Saturday, January 9, 2010

Please give us your WoW account

This week I found this in my mailbox:

At first glance it looks like a genuine e-mail from Blizzard, it even passed Hotmails spam filter. But I quickly remembered that I didn't get this kind of e-mail when someone changed my password and actually hacked my account two months ago.

Giving this message a closer look quickly gives more hints to show us that it's a fake:
  • "you Login verify your password" - Bad English in an automatically generated mail? No professional company would send this mail let alone one based in the United States;
  • "If you are unable to successfully verify your password . using the automated system" - That's not even a proper sentence.
  • As every WoW player should know, Blizzard will never ask you to enter your password.
  • Any login site should have the https protocol.
  • The e-mails source code shows that the e-mail comes from the IP 66.7.192.88. This links to frontierfuelcompany.com, not to blizzard.com like their authentic e-mails do.
After seeing all this it's clear that this mail is an obvious forgery. But in the name of investigation I clicked on it anyway and both FIrefox and Internet Explorer tag it as a phishing website. Ignoring the phishing message and continuing to the site shows the regular WoW login website. Of course with the difference that your user name and password will also be forwarded to someone else...

Luckily this phishing attempt was poorly done. But I can imagine that quite a few people could be fooled by a more professionally looking e-mail. If one in a thousand falls into this trap and you send a million mails then you've got quite a few accounts. Add to this brute force dictionary attacks or keyloggers and I'm sure every WoW player knows someone who has seen his account hacked.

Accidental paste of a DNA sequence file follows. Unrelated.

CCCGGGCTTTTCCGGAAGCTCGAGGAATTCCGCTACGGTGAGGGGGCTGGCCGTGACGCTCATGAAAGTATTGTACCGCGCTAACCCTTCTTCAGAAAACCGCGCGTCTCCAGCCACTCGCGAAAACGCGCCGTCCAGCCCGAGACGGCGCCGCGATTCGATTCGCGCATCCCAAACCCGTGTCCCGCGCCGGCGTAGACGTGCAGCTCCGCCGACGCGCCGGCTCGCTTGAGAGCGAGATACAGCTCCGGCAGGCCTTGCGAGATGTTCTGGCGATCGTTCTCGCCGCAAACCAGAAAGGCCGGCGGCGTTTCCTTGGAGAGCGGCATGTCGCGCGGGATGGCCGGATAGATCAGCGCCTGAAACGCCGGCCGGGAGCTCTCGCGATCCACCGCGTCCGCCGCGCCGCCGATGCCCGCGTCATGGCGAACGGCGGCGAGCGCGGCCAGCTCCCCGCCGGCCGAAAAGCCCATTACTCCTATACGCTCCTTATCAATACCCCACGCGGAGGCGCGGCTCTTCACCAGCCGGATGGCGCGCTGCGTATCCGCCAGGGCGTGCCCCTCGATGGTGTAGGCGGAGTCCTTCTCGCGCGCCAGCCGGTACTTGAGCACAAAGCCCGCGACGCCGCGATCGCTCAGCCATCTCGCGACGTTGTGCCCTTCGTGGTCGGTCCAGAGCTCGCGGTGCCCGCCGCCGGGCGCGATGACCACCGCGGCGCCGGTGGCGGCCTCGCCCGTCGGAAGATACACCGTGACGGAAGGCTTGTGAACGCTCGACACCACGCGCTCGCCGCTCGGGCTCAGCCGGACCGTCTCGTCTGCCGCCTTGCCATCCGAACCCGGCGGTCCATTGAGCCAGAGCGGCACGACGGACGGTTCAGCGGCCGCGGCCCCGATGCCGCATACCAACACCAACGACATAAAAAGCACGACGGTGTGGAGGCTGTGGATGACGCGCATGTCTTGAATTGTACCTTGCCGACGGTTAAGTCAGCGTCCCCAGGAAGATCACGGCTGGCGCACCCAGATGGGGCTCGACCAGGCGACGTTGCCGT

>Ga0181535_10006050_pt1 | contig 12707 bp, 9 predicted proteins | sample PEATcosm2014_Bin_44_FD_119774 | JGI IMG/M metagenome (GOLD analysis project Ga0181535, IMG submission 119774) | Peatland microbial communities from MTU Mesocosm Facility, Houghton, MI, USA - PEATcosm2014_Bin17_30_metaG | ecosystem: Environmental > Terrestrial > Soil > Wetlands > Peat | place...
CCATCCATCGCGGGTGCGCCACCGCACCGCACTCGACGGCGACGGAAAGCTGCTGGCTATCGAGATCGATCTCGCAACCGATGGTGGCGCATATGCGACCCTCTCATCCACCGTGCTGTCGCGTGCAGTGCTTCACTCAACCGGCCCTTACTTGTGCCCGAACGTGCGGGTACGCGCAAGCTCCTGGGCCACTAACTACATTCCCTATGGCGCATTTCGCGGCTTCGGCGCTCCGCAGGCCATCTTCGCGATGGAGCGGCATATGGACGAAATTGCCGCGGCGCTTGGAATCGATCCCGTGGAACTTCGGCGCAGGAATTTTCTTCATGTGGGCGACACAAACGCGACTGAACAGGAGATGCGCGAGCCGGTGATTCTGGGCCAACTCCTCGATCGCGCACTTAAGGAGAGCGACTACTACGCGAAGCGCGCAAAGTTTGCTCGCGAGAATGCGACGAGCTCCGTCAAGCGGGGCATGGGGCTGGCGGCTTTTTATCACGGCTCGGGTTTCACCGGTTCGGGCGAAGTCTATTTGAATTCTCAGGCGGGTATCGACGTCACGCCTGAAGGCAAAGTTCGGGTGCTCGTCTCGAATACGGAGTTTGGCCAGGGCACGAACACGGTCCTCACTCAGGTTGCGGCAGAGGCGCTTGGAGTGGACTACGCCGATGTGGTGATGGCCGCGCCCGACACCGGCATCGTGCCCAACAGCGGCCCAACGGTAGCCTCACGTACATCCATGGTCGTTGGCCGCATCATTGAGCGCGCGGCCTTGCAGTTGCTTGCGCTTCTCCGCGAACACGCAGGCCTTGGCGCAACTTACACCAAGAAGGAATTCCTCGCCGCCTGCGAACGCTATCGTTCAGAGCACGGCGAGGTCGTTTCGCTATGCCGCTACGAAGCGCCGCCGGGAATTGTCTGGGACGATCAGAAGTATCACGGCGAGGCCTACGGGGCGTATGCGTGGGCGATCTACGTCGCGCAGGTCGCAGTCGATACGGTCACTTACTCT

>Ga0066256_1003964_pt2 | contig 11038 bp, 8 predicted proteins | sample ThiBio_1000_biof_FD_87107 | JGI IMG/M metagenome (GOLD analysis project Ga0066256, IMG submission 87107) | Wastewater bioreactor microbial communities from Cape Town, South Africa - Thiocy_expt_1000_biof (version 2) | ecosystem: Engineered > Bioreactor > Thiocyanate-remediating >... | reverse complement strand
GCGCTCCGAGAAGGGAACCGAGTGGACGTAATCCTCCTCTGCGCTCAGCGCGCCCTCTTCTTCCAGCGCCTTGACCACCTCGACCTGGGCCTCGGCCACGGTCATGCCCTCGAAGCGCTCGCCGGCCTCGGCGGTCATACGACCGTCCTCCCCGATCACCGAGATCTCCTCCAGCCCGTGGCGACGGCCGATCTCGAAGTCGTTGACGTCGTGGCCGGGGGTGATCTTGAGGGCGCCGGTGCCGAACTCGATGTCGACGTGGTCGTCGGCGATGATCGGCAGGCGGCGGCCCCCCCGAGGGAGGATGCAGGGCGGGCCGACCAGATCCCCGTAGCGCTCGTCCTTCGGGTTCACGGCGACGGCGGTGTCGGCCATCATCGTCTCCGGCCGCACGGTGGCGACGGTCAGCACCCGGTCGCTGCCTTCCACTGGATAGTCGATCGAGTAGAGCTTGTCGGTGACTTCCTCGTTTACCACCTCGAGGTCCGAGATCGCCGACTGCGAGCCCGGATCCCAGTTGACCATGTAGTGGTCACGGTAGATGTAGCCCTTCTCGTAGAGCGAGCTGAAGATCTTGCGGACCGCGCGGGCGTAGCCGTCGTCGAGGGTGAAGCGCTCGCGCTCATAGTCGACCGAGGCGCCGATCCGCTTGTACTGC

It's no wonder that Blizzard is considering to make their authenticator mandatory. Once everyone has one the amount of hacked accounts should be greatly diminished. The main reason to do this is probably to reduce operating costs. Having to hire dozens of people that do nothing all day but restoring accounts isn't a fun way to spend your money. And being in the news with "Thousands of WoW accounts hacked" won't really improve your company's image either.

Blizzard also reduced my major problem with the authenticator: the costs. Two months ago they asked €8 posting costs for an item they sold at €6. Nowadays they're asking $6.650 or €6.99. Yes, we Europeans are still being ripped of as we'll pay half more than our American fellow gamers. But it's a move in the right direction. I even wonder if it wouldn't be cheaper for Blizzard to just give everyone an authenticator for free. Wouldn't it be cheaper then having to deal with thousands of hacked accounts?

So the next step I predict will be to give free authenticators with Cataclysm or Starcraft 2. At which point it will probably be mandatory for all these games. Sad that we need one but it seems to be a necessary evil.

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